In addition, two new Alden-approved board members are real estate experts — setting the stage, according to Forbes “as the retailer considers more sales of assets including pharmacies, stores and related property.” Freeman welcomed the new appointees in a May 22 press release, while telling the Fred’s CEO and board members he’d just pushed out that he wished them “all the best.”

If this is starting to look like the chop-shop strategy Alden unleashed on DFM papers, it should.

Starting in 2012, Alden sold office and printing plant real estate en masse from DFM’s 200-plus daily and weekly papers across the U.S. That sell-off coincided with Alden’s co-founder Randall Smith buying up $57 million worth of South Florida mansions.

Perhaps it’s only a matter of time before Fred’s headquarters is displaced from its longtime base in Memphis. Alden, which also owns a majority of shares in Payless ShoeSource, is in the process of moving that company’s headquarters from Topeka to Randall Smith’s 40-story Bryan Tower in Dallas, where the rent checks will presumably go to Smith. In a press release, the move was billed as opening an “additional office location.” But Payless has put its Topeka office headquarters up for sale with an asking price of $8.5 million that includes an in-house café and fitness center.

After more than 330 employees lost their jobs in the Payless “turnaround,” the company did not return calls from the Greater Topeka Chamber of Commerce asking how the move to Dallas might affect local jobs.

(For the record, Freeman has never returned this reporter’s requests for comments, nor did he speak to a reporter who showed up at his home in the Hamptons last week.)


From bad to terrible

It’s understandable why shareholders in the publicly traded Fred’s would be alarmed. Fred’s stock went from bad to terrible following Bloom’s resignation in April.

In fact, ever since Alden and Freeman became its stewards, Fred’s stock has been in a freefall. Alden originally bought 9.2 million shares of Fred’s in early 2017 for $158 million. As of May 29, Fred’s was trading at $1.55 a share, making Alden’s share worth a mere $14.2 million today.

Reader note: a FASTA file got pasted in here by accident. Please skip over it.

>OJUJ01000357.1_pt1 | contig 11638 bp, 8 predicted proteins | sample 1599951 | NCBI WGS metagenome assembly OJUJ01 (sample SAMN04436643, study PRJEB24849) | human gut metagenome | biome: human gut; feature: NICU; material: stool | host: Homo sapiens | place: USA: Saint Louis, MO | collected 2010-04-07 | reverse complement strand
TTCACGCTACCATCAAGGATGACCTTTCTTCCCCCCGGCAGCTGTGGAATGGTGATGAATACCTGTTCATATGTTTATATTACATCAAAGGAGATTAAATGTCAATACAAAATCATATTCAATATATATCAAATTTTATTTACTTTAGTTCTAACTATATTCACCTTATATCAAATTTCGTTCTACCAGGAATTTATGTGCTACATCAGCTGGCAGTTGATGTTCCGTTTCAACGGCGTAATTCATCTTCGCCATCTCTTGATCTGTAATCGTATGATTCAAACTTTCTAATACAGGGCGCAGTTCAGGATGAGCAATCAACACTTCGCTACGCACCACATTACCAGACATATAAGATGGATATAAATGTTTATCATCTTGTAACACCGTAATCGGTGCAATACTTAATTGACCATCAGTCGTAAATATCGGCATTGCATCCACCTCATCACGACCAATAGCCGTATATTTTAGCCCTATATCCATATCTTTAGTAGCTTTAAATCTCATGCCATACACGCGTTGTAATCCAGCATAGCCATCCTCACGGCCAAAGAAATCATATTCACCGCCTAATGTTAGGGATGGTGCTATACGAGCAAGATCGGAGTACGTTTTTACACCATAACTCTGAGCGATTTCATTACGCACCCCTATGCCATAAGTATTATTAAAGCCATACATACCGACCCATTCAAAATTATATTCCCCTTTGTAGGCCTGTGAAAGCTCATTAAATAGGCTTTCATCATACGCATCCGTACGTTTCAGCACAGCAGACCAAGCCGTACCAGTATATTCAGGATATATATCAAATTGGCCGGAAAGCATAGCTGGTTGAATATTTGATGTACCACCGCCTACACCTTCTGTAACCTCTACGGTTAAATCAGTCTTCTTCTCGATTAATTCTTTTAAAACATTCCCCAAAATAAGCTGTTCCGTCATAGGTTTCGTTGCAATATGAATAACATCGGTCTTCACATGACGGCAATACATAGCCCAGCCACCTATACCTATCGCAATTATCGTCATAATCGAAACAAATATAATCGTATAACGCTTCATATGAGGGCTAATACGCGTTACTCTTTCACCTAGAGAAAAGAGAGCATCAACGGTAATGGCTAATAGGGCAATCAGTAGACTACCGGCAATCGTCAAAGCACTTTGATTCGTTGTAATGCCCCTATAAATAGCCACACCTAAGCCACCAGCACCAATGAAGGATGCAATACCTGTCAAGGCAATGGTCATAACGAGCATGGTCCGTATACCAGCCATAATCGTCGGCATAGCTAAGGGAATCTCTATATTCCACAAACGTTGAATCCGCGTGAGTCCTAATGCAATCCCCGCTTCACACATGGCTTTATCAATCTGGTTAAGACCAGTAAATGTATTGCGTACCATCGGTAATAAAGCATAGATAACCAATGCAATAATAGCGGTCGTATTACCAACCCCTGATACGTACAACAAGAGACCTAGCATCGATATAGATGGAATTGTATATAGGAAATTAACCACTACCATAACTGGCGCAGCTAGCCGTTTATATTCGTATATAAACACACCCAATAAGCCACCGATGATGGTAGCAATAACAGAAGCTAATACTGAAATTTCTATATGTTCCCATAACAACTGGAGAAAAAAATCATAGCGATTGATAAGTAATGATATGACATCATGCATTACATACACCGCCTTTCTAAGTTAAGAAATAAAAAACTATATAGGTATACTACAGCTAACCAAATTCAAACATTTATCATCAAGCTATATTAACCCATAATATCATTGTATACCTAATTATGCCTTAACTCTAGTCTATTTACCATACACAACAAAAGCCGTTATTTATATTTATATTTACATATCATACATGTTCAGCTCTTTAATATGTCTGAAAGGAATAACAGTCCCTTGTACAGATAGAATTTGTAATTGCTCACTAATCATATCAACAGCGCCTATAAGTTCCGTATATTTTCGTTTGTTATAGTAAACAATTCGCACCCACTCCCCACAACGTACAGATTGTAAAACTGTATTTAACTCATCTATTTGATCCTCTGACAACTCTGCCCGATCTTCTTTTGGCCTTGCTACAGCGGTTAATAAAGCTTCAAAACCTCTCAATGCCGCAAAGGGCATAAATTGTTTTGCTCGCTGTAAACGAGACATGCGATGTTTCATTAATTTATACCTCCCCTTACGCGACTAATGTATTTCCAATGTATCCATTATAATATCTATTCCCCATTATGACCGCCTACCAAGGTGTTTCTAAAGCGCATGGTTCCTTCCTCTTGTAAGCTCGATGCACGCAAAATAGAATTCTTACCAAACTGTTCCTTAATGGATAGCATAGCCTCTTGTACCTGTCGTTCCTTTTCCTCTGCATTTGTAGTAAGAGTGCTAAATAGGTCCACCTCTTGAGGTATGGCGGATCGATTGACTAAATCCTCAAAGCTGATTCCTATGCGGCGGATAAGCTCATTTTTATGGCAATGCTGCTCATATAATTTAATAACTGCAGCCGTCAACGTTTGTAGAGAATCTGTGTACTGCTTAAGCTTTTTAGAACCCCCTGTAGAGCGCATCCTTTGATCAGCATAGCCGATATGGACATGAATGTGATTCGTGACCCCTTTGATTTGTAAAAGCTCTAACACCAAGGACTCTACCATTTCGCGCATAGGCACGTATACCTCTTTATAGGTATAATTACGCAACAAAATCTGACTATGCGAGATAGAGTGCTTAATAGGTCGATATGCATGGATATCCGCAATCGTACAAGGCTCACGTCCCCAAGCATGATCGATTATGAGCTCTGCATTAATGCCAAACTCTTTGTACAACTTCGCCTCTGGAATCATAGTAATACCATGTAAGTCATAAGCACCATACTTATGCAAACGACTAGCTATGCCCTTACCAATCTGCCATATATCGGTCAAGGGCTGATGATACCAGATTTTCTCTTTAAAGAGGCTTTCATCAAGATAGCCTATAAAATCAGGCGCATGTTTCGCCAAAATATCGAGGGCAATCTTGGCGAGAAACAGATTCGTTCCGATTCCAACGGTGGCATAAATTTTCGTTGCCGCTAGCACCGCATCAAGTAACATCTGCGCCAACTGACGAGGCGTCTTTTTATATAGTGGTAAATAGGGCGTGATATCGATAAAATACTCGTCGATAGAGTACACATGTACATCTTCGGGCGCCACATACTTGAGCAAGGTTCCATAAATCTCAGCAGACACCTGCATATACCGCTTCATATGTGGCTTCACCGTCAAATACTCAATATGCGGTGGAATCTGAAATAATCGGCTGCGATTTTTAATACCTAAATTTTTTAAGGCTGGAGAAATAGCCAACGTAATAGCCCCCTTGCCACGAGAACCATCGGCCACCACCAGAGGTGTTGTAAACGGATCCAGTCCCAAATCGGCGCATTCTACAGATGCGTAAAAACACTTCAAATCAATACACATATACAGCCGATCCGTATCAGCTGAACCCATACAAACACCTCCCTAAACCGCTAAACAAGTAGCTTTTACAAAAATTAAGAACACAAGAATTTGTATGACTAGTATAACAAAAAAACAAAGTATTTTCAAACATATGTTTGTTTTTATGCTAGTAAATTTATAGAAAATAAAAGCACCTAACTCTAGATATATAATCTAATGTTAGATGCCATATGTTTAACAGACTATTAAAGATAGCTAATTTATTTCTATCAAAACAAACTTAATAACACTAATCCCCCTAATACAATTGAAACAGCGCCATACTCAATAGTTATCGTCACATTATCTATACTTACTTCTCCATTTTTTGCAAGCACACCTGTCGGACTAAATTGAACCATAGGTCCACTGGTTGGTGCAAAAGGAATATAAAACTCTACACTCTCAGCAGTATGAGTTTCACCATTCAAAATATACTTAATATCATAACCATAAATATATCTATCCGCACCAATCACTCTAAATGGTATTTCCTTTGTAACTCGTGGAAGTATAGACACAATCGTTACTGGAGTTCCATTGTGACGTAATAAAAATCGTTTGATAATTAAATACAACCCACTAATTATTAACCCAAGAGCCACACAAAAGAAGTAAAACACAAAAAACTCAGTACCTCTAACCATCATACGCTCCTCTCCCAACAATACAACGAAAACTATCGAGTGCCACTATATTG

We’re talking a loss of $144 million in value. It’s worth mentioning that $144 million could have paid for 480 journalists to stay on the job for at least five years.

This comparison is not some abstract exercise. Recent court filings show the money to pay those reporters — and more — was taken directly from DFM newspapers by Alden as it laid off or bought out thousands of news workers across the U.S.

The filings are part of a lawsuit filed in Delaware by another hedge fund known as Solus. Solus, which owns a minority share of DFM, claims that the newspaper chain and Alden, operating under the business name Media News Group, hid their financials from Solus and secretly siphoned money from the papers into Alden’s own investments, including Fred’s. Alden admitted as much in its response to the court, but maintains its actions were not deceptive or fraudulent.

After both parties in the case agreed to keep all depositions and discovery under seal, they postponed a May trial date until September. It appears a confidential settlement might be in the works, in which case we may never know the full truth of Alden’s secret dealings at DFM.

But the lawsuit did put a crack in Alden’s wall of secrecy. After Solus released details from Alden’s financial statements, the company was forced to admit in court filings that is did indeed set up shell companies that siphoned more than $200 million from the DFM news chain for Alden’s own, unrelated investments.

The disastrous gamble on Fred’s was one of those. Yes, the money to buy Fred’s stock was directly taken — critics might say stolen — from the DFM news chain, according to Alden’s admission in the court filings.

Visualize those Fred’s losses as the cost of hundreds of empty cubicles in newsrooms across the country, and remember that the absence of stories in your hometown paper is helping to pay for Alden’s latest financial fiasco.

It’s been widely reported that Alden is not likely to respond to cries from cities like Denver or St. Paul to sell its papers to responsible local owners. The rationale is that Alden is simply making too much money running its newspaper chop shops to consider selling.

But the landscape is changing. If Alden can’t pay its $220 million loan that’s due this year, and if the financial community finally wises up to Alden’s ethically questionable corporate shenanigans at Fred’s, Payless and DFM, it may not have a choice.